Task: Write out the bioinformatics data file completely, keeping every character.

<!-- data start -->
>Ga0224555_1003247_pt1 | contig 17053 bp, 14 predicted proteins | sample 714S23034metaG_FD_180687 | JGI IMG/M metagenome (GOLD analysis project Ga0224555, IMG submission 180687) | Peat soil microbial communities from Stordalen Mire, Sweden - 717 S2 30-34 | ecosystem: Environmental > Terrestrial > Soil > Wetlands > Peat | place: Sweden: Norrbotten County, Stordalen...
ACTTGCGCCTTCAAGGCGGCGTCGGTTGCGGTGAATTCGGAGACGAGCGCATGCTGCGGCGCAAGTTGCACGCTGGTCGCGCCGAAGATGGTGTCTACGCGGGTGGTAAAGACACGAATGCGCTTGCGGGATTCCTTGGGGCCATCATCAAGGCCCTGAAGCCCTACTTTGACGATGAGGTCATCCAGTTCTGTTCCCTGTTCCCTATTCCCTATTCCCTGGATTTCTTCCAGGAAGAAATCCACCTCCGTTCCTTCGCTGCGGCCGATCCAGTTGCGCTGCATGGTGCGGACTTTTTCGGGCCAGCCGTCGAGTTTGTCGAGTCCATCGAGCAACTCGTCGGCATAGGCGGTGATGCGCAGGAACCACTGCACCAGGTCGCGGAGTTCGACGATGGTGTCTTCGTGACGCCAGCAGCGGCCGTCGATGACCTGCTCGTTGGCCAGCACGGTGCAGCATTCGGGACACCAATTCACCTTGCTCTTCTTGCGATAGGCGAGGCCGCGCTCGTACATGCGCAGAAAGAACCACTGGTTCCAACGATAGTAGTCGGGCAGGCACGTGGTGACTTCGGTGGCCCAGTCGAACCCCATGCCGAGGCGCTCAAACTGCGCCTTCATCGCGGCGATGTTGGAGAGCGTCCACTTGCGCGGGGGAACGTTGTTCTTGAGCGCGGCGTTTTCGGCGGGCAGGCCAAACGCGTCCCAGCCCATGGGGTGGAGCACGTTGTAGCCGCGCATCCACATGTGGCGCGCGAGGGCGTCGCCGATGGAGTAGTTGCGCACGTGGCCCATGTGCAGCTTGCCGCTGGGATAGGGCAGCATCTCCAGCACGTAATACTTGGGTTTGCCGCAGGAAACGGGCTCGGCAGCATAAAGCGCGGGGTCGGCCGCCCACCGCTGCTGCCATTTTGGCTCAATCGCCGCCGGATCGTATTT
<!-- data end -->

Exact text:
>Ga0224555_1003247_pt1 | contig 17053 bp, 14 predicted proteins | sample 714S23034metaG_FD_180687 | JGI IMG/M metagenome (GOLD analysis project Ga0224555, IMG submission 180687) | Peat soil microbial communities from Stordalen Mire, Sweden - 717 S2 30-34 | ecosystem: Environmental > Terrestrial > Soil > Wetlands > Peat | place: Sweden: Norrbotten County, Stordalen...
ACTTGCGCCTTCAAGGCGGCGTCGGTTGCGGTGAATTCGGAGACGAGCGCATGCTGCGGCGCAAGTTGCACGCTGGTCGCGCCGAAGATGGTGTCTACGCGGGTGGTAAAGACACGAATGCGCTTGCGGGATTCCTTGGGGCCATCATCAAGGCCCTGAAGCCCTACTTTGACGATGAGGTCATCCAGTTCTGTTCCCTGTTCCCTATTCCCTATTCCCTGGATTTCTTCCAGGAAGAAATCCACCTCCGTTCCTTCGCTGCGGCCGATCCAGTTGCGCTGCATGGTGCGGACTTTTTCGGGCCAGCCGTCGAGTTTGTCGAGTCCATCGAGCAACTCGTCGGCATAGGCGGTGATGCGCAGGAACCACTGCACCAGGTCGCGGAGTTCGACGATGGTGTCTTCGTGACGCCAGCAGCGGCCGTCGATGACCTGCTCGTTGGCCAGCACGGTGCAGCATTCGGGACACCAATTCACCTTGCTCTTCTTGCGATAGGCGAGGCCGCGCTCGTACATGCGCAGAAAGAACCACTGGTTCCAACGATAGTAGTCGGGCAGGCACGTGGTGACTTCGGTGGCCCAGTCGAACCCCATGCCGAGGCGCTCAAACTGCGCCTTCATCGCGGCGATGTTGGAGAGCGTCCACTTGCGCGGGGGAACGTTGTTCTTGAGCGCGGCGTTTTCGGCGGGCAGGCCAAACGCGTCCCAGCCCATGGGGTGGAGCACGTTGTAGCCGCGCATCCACATGTGGCGCGCGAGGGCGTCGCCGATGGAGTAGTTGCGCACGTGGCCCATGTGCAGCTTGCCGCTGGGATAGGGCAGCATCTCCAGCACGTAATACTTGGGTTTGCCGCAGGAAACGGGCTCGGCAGCATAAAGCGCGGGGTCGGCCGCCCACCGCTGCTGCCATTTTGGCTCAATCGCCGCCGGATCGTATTT